By Andre Salhab
As Dave Barry once joked, tax time is when “you gather up those receipts, get out those tax forms, sharpen up that pencil, and stab yourself in the aorta.”
Despite Barry’s levity, completing tax returns is no joking matter, and the complexity of the tax code leaves most of us using that sharpened pencil to scratch our heads in confusion.
Not so for Justin Axelrod, a third-year law student at the University of Florida Levin College of Law with a love of all things taxation. At 25 years of age, Axelrod is the youngest member ever appointed to the Taxpayer Advocacy Panel by the U.S. secretary of treasury. He’s excited by the prospect of committing between 300 and 500 hours of time annually during his three-year appointment, which began in December.
“To be on a committee with these people from all sorts of backgrounds, it’s just humbling,” Axelrod said.
Established in 2002 under the Federal Advisory Committee Act, the Taxpayer Advocacy Panel serves as a citizen forum that provides direct feedback to the Internal Revenue Service (IRS). The IRS uses this feedback to increase its responsiveness to taxpayer needs, to work more effectively for all taxpayers, and to improve services. Made up of seven, geographically-based sub-committees, the Taxpayer Advocacy Panel has a real influence on the IRS’s strategic initiatives to improve its policies and programs.
Axelrod sits on the panel’s 13-member Area 3 Committee, which represents the states of Florida, Georgia, Alabama, Mississippi, Louisiana and Arkansas. He also serves on the Volunteer Income Tax Assistance Issues Committee, which partners with the IRS to focus on national initiatives or issues that cut across geographic boundaries. He said he isn’t sure why he was among the 100 people selected to serve nationwide, but believes his enthusiasm for tax and willingness to get his generation involved in tax administration were important factors in the decision.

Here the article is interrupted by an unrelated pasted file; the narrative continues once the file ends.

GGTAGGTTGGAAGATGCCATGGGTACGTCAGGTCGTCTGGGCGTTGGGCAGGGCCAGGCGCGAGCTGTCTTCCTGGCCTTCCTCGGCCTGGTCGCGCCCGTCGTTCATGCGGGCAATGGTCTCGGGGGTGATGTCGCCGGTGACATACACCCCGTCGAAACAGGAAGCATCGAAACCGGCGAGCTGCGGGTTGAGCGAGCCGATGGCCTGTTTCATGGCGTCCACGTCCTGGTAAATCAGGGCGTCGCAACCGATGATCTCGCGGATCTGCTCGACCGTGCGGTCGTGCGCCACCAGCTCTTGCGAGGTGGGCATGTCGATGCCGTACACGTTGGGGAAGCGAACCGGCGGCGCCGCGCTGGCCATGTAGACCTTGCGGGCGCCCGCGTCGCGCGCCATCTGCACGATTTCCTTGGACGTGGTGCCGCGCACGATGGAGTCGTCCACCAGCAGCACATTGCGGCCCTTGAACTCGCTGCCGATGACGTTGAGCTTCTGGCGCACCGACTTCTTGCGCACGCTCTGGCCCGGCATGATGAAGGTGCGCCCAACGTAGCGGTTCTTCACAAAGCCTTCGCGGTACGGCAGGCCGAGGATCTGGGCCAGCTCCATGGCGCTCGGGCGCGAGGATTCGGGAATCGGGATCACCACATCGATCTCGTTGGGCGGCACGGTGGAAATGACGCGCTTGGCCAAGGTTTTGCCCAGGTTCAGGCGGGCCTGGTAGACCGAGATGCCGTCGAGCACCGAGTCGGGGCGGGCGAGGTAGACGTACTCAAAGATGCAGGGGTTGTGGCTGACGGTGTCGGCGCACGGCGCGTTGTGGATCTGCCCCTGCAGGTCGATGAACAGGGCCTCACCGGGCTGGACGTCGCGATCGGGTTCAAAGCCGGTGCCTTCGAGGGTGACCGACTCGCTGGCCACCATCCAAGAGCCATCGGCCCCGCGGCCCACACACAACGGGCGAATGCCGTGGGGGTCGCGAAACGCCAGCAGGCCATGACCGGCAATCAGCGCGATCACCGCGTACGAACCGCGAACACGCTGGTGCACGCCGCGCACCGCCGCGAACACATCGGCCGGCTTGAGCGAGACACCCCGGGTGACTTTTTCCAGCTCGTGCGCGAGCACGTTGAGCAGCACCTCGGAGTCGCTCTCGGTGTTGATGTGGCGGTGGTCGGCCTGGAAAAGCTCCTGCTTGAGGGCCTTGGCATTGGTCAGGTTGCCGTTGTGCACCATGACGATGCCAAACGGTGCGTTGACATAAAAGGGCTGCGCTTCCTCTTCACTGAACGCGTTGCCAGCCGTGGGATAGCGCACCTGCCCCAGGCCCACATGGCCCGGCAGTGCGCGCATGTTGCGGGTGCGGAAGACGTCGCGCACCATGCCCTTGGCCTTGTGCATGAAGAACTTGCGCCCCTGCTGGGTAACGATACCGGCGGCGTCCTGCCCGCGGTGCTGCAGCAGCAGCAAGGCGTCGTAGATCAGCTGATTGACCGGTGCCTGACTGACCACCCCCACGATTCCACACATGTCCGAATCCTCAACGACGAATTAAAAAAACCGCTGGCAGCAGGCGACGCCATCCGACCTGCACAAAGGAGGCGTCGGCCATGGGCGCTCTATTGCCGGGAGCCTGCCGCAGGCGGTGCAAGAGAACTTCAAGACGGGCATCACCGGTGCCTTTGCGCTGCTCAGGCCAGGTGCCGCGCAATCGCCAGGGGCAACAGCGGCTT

One of the things Axelrod hopes to initiate during his service on the panel is free taxpayer clinics for families with low-income at the UF College of Law and Florida A&M University College of Law. He thinks it will serve a need in the community and also will give law school students in tax practical, hands-on skills. Currently, there are low-income tax clinics in Florida but none in the vicinity of these colleges.
Another goal of Axelrod’s is to reach a new generation of tax payers. To do this, he started a blog at www.justintimewithjustin.com and established a Taxpayer Advocacy Panel Facebook group. He said young people need to know that taxes affect everyone. He frequently updates his blog and Facebook page with information on tax-related issues and events and seeks to educate people on their rights and responsibilities as tax payers.
“Whether you like it or not, at sometime in your life you are going to have to deal with the IRS,” he said.
Axelrod said he wants people to know that the panel is there for them when they do, and he works hard to respond to each suggestion or comment posted to his blog or Facebook page.
“You’re going to get a voice,” Axelrod said. “It is important for people to be heard. I am your voice and so are the other members on the panel.”
Even Dave Barry might put his pencil away with a sigh of relief.